If-then tables are an ideal way to make complex provisions
If a picture is worth 1,000 words, a table is worth at least 750. By laying out the
material visually, tables help your reader see relationships in a way that dense text
never can. No reader would dispute that the rewritten regulation below is far clearer
that the dense text it replaces.
|§ 163.25 Forest management deductions.
(a) Pursuant to the provisions of 25 USC 413 and 25 USC 3105, a forest management
deduction shall be withheld from the gross proceeds of sales of Indian forest land as described in
(b) Gross proceeds shall mean the value in money or money's worth of consideration
furnished by the purchaser of forest products purchased under a contract, permit, or other
document for the sale of forest products.
(c) Forest management deductions shall not be withheld where the total consideration
furnished under a document for the sale of forest products is less than $5,001.
(d) Except as provided in § 163.25 (e) of this part, the amount of the forest deduction
shall not exceed the lesser amount of ten percent (10%) of the gross proceeds or, the actual
percentage in effect on November 28, 1990.
(e) The Secretary may increase the forest management deduction percentage for Indian
forest land upon receipt of a written request from a tribe supported by a written resolution
executed by the authorized tribal representatives. At the request of the authorized tribal
representatives and at the discretion of the Secretary the forest management deduction
percentage may be decreased to not less than one percent (1%) or the requirement for collection
may be waived.
|§ 163.25 What forest management deductions will BIA withhold?
We will withhold a forest management deduction if the contract for the sale of forest
products has a value of over $5,000. The deduction will be a percentage of the gross proceeds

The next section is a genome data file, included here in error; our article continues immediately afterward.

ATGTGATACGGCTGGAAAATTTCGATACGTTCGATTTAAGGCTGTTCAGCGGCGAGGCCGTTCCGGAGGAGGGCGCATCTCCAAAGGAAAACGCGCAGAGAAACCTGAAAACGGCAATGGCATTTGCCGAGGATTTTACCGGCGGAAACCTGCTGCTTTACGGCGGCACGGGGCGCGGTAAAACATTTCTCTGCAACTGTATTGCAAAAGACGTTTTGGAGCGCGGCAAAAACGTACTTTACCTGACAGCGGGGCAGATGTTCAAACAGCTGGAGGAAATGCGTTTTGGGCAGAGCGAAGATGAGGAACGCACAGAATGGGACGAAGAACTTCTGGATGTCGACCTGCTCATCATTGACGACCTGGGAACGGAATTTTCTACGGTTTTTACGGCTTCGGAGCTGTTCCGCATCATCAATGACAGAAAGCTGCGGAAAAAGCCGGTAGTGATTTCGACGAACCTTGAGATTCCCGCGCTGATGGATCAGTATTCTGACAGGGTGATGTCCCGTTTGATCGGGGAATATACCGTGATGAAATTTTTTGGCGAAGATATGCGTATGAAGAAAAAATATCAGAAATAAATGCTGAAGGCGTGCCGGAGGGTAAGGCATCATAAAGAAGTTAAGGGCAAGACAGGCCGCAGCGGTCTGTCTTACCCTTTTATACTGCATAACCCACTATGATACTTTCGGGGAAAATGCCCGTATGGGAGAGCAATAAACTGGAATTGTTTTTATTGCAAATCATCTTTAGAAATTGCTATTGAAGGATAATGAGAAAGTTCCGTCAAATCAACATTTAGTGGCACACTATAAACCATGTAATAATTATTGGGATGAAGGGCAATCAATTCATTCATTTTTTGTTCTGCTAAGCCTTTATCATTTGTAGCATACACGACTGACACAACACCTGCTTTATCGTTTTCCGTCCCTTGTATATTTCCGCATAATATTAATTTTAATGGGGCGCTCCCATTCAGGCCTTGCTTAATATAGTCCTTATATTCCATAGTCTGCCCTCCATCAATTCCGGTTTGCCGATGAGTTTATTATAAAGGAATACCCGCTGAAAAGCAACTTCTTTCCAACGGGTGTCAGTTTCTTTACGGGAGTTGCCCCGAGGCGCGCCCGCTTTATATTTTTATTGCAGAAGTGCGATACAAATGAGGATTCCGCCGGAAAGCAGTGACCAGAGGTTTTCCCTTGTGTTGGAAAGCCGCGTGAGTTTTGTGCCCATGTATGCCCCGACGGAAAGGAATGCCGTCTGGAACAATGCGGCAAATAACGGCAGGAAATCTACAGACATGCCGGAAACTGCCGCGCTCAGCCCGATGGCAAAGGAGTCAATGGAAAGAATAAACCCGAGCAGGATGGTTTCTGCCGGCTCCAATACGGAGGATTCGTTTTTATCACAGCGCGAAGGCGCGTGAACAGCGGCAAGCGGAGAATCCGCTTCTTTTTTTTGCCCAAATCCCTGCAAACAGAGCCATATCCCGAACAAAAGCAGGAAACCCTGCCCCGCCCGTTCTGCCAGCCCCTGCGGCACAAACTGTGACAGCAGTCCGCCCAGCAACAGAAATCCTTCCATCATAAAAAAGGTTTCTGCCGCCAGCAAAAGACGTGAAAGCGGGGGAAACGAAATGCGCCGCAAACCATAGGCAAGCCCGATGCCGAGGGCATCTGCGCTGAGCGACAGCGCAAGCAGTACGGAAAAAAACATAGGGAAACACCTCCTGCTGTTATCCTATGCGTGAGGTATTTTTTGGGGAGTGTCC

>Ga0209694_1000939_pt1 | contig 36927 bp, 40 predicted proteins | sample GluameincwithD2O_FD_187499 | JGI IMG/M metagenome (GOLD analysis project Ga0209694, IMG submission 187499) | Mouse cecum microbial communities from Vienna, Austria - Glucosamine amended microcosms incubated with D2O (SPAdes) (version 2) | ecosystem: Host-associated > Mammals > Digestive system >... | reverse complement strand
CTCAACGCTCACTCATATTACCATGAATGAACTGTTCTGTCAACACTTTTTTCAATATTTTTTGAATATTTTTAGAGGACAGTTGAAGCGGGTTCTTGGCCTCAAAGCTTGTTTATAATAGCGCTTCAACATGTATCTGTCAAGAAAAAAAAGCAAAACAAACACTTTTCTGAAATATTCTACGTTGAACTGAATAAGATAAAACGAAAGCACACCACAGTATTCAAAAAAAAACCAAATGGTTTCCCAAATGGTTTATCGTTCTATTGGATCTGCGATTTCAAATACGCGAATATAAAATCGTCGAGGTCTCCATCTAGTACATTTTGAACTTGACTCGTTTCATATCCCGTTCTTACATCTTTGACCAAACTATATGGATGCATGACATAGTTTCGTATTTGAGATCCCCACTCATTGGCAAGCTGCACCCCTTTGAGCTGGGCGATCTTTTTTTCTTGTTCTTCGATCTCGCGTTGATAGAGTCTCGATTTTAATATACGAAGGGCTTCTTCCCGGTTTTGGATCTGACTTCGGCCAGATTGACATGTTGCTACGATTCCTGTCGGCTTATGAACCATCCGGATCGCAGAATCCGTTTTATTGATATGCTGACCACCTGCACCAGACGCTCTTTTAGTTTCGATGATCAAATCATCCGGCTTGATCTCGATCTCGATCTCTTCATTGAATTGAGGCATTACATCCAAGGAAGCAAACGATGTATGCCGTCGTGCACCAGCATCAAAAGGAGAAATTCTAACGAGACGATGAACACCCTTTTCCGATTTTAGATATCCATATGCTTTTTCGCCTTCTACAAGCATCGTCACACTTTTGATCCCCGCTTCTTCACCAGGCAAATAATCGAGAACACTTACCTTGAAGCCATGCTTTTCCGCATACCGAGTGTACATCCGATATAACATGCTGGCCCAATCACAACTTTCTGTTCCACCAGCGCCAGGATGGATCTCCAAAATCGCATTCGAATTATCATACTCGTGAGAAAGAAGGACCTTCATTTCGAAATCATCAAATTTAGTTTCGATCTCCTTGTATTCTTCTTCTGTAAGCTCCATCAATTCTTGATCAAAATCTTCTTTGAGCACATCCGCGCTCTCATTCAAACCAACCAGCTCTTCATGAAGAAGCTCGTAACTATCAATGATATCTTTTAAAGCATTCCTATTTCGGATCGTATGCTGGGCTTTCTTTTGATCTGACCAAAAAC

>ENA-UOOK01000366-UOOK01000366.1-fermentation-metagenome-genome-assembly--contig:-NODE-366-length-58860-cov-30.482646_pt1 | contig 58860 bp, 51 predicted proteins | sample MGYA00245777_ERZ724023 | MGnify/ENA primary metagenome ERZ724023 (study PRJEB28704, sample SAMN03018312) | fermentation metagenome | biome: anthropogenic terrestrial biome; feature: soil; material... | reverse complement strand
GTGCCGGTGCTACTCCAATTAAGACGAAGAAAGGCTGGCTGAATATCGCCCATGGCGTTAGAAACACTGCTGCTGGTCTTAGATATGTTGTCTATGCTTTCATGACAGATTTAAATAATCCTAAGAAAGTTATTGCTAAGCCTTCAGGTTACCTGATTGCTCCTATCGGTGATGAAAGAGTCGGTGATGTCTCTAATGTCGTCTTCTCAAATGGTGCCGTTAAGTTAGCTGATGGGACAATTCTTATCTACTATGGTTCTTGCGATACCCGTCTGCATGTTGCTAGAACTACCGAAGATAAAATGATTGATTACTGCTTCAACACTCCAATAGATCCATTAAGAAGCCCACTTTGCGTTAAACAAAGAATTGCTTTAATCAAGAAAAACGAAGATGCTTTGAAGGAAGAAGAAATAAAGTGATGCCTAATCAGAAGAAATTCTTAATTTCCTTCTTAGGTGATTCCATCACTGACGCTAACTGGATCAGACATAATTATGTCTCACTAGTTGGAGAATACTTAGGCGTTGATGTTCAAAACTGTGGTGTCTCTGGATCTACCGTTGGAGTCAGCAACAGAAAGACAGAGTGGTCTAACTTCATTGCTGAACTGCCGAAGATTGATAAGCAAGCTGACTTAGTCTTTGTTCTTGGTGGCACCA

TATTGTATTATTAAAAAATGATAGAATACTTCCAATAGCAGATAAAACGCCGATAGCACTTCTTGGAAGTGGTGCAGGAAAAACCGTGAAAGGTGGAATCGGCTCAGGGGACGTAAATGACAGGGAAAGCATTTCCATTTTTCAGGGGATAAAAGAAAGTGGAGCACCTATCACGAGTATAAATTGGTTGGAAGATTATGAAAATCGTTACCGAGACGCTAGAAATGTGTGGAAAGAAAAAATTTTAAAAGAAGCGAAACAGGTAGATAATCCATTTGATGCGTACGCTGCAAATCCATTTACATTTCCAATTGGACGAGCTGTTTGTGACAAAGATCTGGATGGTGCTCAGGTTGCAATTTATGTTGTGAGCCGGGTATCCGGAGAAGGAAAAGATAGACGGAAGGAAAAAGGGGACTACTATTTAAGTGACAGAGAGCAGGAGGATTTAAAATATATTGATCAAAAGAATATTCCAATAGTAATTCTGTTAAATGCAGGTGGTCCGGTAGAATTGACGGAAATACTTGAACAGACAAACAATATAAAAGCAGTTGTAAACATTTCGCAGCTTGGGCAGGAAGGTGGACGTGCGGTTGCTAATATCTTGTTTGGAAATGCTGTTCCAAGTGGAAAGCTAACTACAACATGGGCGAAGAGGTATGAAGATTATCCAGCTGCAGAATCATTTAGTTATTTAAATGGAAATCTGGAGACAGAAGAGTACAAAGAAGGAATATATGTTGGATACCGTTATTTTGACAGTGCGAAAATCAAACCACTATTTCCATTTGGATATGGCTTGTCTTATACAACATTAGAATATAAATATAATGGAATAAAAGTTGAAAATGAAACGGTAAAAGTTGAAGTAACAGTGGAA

(i.e., the price we get from the buyer). We will determine the amount of the deduction in
accordance with the following table.
|If . . .||then the percentage of the deduction is . . .|
|a tribe requests an increase in the deduction
through a tribal resolution and written request to us||the percentage
requested by the tribe.||an authorized tribal representative requests and we approve a decrease in the deduction||the percentage
requested, with a one percent minimum.
||an authorized tribal representative requests and we approve a waiver of the deduction||waived.
||none of the above conditions apply
||the percentage in effect on November 28,1990, or 10 percent, whichever is less.|
You can also use variations on the if-then table to clarify other types of complicated
provisions. Which of the following would you rather read?
|§ 163.17 Deposit with bid.
(a) A deposit shall be made with each proposal for the purchase of Indian forest
products. Such deposits shall be at least:
(1) Ten (10) percent if the appraised stumpage value is less than $100,000 and in nay
event not less than $1,000 or full value whichever is less;
(2) Five (5) percent if the appraised stumpage value is $100,000 to $250,000 but in any
event not less than $10,000; and
(c) Three (3) percent if the appraised stumpage value exceeds $250,000 but in any
event not less than $12,500.
§ 163.17 What deposit must I make with my bid?
You must include with your proposal to buy Indian forest products a deposit that meets
the conditions in the following table.
|If the appraised stumpage value is . . .||you
must deposit . . .||and the minimum amount of the deposit is . . .|
|less than $100,000
||ten percent of the stumpage value
||$1,000||between $100,000 and $250,000
||five percent of the stumpage value
||three percent of the stumpage value
If-then tables are a powerful tool for simplifying complicated material. By laying out complex provisions visually,
you help the reader to see relationships in a way that dense text never could. Tables almost always use many fewer words that a straight textual explanation would use.
Put complex provisions into tables to save words and make relationships clearer.